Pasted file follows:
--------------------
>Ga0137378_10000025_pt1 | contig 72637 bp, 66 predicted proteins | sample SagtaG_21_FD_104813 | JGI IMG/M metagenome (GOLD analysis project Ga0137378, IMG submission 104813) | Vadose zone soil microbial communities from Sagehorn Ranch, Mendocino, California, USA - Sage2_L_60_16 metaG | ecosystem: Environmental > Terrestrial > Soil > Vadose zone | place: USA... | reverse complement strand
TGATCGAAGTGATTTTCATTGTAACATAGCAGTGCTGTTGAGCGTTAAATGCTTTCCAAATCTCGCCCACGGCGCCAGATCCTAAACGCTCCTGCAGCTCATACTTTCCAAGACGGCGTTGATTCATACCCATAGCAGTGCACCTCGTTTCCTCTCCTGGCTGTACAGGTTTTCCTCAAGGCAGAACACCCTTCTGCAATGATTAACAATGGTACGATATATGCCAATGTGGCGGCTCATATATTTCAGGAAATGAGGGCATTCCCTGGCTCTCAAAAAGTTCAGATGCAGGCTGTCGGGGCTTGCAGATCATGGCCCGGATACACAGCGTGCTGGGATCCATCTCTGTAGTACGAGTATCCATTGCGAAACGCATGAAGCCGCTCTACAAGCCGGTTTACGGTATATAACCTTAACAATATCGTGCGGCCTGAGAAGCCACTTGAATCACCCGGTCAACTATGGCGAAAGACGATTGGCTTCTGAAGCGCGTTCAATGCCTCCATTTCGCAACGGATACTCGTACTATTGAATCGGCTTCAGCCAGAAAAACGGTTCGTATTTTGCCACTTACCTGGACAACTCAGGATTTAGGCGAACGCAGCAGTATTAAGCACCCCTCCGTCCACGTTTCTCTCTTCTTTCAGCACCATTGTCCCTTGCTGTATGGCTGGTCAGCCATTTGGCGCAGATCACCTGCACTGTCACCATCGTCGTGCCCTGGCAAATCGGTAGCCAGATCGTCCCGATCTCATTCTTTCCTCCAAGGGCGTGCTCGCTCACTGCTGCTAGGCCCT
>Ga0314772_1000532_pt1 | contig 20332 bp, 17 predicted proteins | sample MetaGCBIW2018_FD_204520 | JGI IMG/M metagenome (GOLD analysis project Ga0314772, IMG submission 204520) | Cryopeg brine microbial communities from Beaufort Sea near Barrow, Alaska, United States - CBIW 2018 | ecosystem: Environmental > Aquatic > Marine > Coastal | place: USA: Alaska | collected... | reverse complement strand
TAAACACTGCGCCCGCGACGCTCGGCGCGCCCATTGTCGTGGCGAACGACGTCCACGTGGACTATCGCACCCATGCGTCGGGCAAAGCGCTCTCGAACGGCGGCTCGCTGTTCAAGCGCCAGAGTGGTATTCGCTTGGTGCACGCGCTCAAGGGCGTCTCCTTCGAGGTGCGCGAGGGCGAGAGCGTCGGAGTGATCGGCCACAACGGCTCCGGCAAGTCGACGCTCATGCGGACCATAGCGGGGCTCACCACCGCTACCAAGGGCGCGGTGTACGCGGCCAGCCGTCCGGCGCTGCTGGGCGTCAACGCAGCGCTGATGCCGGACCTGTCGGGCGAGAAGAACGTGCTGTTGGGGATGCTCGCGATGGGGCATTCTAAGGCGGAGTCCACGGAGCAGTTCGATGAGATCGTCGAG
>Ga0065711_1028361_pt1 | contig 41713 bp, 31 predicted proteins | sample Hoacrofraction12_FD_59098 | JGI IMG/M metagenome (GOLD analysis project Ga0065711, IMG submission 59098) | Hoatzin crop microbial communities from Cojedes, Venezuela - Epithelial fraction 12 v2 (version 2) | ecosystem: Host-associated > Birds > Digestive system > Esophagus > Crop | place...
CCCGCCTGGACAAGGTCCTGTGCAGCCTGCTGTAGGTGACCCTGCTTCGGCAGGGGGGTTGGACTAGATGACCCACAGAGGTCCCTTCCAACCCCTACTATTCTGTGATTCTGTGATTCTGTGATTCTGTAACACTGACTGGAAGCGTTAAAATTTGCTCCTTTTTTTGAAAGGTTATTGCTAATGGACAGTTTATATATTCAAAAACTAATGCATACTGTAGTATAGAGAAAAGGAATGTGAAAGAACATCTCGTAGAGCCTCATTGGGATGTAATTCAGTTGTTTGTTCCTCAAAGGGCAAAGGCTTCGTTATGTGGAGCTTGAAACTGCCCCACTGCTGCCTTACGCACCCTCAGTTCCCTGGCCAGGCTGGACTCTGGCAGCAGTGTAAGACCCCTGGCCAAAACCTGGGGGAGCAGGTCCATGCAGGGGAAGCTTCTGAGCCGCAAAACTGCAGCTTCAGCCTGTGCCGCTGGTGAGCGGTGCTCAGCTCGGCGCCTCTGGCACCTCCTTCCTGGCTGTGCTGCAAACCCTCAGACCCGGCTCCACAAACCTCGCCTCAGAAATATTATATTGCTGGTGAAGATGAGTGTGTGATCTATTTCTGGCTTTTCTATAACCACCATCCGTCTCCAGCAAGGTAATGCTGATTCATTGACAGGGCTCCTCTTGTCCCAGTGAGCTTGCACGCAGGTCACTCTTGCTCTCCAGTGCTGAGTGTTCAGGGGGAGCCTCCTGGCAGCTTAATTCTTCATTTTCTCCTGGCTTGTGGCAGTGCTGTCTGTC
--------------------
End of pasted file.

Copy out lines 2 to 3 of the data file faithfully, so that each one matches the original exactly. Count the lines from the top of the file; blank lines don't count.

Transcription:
TGATCGAAGTGATTTTCATTGTAACATAGCAGTGCTGTTGAGCGTTAAATGCTTTCCAAATCTCGCCCACGGCGCCAGATCCTAAACGCTCCTGCAGCTCATACTTTCCAAGACGGCGTTGATTCATACCCATAGCAGTGCACCTCGTTTCCTCTCCTGGCTGTACAGGTTTTCCTCAAGGCAGAACACCCTTCTGCAATGATTAACAATGGTACGATATATGCCAATGTGGCGGCTCATATATTTCAGGAAATGAGGGCATTCCCTGGCTCTCAAAAAGTTCAGATGCAGGCTGTCGGGGCTTGCAGATCATGGCCCGGATACACAGCGTGCTGGGATCCATCTCTGTAGTACGAGTATCCATTGCGAAACGCATGAAGCCGCTCTACAAGCCGGTTTACGGTATATAACCTTAACAATATCGTGCGGCCTGAGAAGCCACTTGAATCACCCGGTCAACTATGGCGAAAGACGATTGGCTTCTGAAGCGCGTTCAATGCCTCCATTTCGCAACGGATACTCGTACTATTGAATCGGCTTCAGCCAGAAAAACGGTTCGTATTTTGCCACTTACCTGGACAACTCAGGATTTAGGCGAACGCAGCAGTATTAAGCACCCCTCCGTCCACGTTTCTCTCTTCTTTCAGCACCATTGTCCCTTGCTGTATGGCTGGTCAGCCATTTGGCGCAGATCACCTGCACTGTCACCATCGTCGTGCCCTGGCAAATCGGTAGCCAGATCGTCCCGATCTCATTCTTTCCTCCAAGGGCGTGCTCGCTCACTGCTGCTAGGCCCT
>Ga0314772_1000532_pt1 | contig 20332 bp, 17 predicted proteins | sample MetaGCBIW2018_FD_204520 | JGI IMG/M metagenome (GOLD analysis project Ga0314772, IMG submission 204520) | Cryopeg brine microbial communities from Beaufort Sea near Barrow, Alaska, United States - CBIW 2018 | ecosystem: Environmental > Aquatic > Marine > Coastal | place: USA: Alaska | collected... | reverse complement strand